A consequential change has also been made in the provisions of the Income-Tax Act relating to recovery of arrears of taxes by inserting a new section 228A. Where the tax treaty provides for the recovery of taxes due to the Government of one treaty country in the other and the Government of the foreign country or any authority specified in this behalf in the tax treaty sends to the Central Board of Direct Taxes a certificate for the recovery of any tax due in the foreign country, the Board has been empowered to send the certificate to the Tax Recovery Officer within whose jurisdiction the property of the defaulter is situated and thereupon the Tax Recovery Officer will proceed to recover the dues in the manner specified in the Income-Tax Act. Likewise, if a taxpayer in India has property in the foreign country, the Income-Tax Officer will be able to send a certificate to the Board certifying the amount of arrears due from the taxpayer and thereupon the Board will take action for the recovery of the dues in the foreign country in accordance with the terms of the tax treaty.

The Companies (Profits) Surtax Act, the Wealth-tax Act and the Gift-tax Act also contain similar provisions enabling the Central Government to enter into agreements with foreign countries for the avoidance of double taxation with respect to taxes levied under these Acts. The corresponding provisions in these Acts have also been brought in line with the provisions of the Income-Tax Act.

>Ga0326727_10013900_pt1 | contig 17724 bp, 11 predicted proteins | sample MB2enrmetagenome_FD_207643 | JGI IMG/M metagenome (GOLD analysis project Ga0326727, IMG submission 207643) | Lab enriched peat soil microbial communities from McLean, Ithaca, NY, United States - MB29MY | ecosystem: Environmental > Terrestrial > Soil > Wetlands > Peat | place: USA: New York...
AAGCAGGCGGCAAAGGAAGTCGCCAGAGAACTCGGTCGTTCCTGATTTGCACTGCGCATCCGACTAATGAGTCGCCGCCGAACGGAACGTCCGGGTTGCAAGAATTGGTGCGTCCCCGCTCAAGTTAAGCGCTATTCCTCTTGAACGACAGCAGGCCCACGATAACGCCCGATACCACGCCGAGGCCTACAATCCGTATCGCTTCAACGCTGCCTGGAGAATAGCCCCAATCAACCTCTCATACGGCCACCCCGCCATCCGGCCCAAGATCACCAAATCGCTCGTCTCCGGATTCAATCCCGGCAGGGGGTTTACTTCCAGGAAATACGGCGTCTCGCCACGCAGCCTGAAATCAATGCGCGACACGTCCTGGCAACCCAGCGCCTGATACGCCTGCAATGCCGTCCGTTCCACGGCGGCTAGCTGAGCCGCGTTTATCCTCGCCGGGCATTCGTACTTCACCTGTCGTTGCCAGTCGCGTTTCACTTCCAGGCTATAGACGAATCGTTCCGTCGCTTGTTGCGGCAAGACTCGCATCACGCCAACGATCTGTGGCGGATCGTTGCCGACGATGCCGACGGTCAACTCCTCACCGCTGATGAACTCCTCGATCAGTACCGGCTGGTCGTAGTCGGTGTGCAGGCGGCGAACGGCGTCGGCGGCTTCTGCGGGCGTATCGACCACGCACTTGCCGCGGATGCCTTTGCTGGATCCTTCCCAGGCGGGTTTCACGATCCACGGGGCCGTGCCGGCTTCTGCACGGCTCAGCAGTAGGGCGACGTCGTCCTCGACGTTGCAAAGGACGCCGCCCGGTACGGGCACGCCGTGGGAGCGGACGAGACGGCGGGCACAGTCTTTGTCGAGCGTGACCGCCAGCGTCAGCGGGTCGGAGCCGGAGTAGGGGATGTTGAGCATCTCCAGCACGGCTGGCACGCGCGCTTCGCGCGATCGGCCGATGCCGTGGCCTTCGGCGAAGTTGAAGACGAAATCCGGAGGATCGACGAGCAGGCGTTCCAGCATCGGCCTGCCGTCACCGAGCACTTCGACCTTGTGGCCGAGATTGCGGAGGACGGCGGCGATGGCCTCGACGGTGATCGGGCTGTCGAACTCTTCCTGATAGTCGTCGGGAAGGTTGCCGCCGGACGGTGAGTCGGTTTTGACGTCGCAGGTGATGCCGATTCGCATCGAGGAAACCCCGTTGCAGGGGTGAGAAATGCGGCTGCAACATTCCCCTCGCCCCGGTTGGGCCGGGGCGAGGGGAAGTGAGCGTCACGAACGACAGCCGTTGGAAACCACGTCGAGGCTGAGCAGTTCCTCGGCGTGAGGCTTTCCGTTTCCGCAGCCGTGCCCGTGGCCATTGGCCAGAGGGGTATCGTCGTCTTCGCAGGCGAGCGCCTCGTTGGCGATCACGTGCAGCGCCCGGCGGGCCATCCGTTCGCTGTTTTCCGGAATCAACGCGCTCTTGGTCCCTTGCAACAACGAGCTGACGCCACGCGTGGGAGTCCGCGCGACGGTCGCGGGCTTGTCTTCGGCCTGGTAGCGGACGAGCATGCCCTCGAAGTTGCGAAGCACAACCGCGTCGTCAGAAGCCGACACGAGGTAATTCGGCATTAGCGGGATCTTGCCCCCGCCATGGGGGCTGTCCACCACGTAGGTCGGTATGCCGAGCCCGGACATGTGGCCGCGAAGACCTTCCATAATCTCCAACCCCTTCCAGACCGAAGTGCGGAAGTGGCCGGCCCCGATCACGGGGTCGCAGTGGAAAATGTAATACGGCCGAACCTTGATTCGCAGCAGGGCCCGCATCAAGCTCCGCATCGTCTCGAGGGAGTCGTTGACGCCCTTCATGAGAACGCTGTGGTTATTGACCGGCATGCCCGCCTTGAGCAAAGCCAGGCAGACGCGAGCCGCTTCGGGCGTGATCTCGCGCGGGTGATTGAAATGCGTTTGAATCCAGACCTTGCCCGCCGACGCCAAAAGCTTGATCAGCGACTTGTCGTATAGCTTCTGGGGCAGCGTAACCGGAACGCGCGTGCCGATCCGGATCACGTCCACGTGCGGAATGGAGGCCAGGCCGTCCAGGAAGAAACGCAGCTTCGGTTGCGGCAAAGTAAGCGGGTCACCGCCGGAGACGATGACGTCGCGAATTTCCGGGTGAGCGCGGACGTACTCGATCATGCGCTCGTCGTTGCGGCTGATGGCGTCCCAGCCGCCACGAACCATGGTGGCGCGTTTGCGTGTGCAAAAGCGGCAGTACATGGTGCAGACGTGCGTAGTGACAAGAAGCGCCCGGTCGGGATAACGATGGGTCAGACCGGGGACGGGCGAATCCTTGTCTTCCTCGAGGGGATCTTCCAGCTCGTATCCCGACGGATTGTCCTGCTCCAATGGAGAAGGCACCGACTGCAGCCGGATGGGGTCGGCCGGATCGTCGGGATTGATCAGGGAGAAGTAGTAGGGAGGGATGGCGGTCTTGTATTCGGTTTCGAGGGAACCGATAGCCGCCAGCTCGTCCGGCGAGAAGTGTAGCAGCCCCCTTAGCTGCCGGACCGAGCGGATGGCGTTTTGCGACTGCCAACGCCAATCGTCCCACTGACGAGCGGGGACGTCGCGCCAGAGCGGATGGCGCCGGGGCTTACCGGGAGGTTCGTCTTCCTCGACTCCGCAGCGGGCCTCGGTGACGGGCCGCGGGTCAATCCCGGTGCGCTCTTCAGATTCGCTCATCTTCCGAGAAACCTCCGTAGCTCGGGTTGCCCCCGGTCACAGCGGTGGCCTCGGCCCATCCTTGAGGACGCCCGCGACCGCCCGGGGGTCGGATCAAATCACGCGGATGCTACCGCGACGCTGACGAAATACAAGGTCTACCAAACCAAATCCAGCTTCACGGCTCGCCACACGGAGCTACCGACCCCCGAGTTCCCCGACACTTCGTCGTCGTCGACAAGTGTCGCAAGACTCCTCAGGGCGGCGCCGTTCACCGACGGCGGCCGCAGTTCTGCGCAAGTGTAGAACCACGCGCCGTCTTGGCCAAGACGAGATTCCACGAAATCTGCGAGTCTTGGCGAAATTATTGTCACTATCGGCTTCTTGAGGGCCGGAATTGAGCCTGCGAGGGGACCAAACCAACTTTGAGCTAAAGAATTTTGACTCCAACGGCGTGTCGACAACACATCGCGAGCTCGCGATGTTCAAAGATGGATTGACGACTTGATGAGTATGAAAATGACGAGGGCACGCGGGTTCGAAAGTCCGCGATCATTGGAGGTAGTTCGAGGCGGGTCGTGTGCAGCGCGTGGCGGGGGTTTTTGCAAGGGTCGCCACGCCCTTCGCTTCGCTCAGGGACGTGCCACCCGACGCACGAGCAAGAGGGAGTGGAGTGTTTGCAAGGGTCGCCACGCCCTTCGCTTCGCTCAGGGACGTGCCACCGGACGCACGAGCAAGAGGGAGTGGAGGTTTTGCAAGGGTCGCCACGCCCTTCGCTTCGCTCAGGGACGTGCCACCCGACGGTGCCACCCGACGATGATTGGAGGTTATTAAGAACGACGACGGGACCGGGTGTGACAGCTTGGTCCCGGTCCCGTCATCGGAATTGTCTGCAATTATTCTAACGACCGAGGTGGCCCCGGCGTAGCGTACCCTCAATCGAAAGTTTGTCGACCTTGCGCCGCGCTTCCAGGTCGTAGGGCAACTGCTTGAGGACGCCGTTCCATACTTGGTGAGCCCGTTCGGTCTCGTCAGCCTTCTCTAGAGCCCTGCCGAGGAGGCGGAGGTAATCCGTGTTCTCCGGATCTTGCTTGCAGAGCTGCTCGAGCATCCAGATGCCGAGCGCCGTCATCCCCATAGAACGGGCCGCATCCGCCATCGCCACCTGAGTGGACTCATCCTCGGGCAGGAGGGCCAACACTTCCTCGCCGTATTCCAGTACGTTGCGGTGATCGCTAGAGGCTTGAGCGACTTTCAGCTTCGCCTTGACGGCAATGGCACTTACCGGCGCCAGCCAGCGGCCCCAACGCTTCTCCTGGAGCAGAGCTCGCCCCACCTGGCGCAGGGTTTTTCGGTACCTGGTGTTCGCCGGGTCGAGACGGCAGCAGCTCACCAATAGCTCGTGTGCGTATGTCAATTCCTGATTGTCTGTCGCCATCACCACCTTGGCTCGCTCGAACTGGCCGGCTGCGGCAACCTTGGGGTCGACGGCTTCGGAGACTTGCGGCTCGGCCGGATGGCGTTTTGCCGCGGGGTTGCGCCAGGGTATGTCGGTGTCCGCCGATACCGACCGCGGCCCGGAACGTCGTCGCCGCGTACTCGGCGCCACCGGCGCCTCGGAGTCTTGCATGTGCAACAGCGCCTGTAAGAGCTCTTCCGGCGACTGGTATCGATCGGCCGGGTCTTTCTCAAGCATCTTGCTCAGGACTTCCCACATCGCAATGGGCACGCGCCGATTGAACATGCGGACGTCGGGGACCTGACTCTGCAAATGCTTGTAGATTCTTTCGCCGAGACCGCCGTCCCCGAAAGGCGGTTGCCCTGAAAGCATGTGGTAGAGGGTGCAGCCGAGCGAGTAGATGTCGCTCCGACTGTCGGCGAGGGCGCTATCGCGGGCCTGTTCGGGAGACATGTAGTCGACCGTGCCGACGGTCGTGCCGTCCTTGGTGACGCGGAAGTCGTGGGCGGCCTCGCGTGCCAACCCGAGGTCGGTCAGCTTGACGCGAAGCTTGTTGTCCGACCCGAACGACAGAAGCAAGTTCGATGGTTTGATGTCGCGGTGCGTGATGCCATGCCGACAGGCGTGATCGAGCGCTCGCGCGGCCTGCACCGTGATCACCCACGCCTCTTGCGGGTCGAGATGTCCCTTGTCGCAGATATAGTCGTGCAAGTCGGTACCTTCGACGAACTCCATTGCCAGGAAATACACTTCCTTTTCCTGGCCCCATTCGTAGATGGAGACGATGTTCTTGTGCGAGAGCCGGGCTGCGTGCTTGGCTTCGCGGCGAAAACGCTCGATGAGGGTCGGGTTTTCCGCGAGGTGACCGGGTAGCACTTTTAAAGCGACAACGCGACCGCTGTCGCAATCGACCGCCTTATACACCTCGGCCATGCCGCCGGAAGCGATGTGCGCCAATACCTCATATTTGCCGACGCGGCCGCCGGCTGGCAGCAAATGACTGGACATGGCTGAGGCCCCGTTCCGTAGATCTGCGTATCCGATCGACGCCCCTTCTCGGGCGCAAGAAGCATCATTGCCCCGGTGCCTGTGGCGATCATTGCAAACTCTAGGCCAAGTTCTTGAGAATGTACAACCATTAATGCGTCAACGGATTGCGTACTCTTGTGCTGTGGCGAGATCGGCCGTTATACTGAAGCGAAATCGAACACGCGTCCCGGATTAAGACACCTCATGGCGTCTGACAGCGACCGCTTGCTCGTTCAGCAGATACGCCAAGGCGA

The above modifications have come into force with effect from 1.4.1972. [Emphasis added]

From the aforesaid Explanatory Notes, it is abundantly clear that erstwhile section 90 was substituted by the Finance Act, 1972, for the following purposes:-

(i) The avoidance of double taxation

(ii) Enabling the tax authorities to exchange information for the prevention of evasion or avoidance of taxes on income.

(iii) Investigation of cases involving tax evasion or avoidance, and

(iv) Recovery of taxes in foreign countries on a reciprocal basis.

From the aforesaid Explanatory Notes, it may also be seen that the main purpose behind the Double Taxation Avoidance Agreements (DTAAs) is to avoid double taxation on the basis of source of income and the residence of the tax-payer.

In view of the aforesaid reasons, the deduction of tax at source from all payments non-residents, goes against the very spirit and purpose of DTAAs.

3. Explanatory Notes on Finance (No.2) Act, 1991, in respect of amendments of section 90(2) and section 195

Section 90(2) and section195 were amended by the Finance (No.2) Act, 1991. The ‘Explanatory Notes,’ in respect of the same are provided by Circular No.621, dated 19.12.1991. Para 43 of the
aforesaid Circular provides comments on ‘Taxation of foreign companies and other non-resident tax-payers’. The relevant part of the same is reproduced as follows:

Taxation of foreign companies and other non-resident tax-payers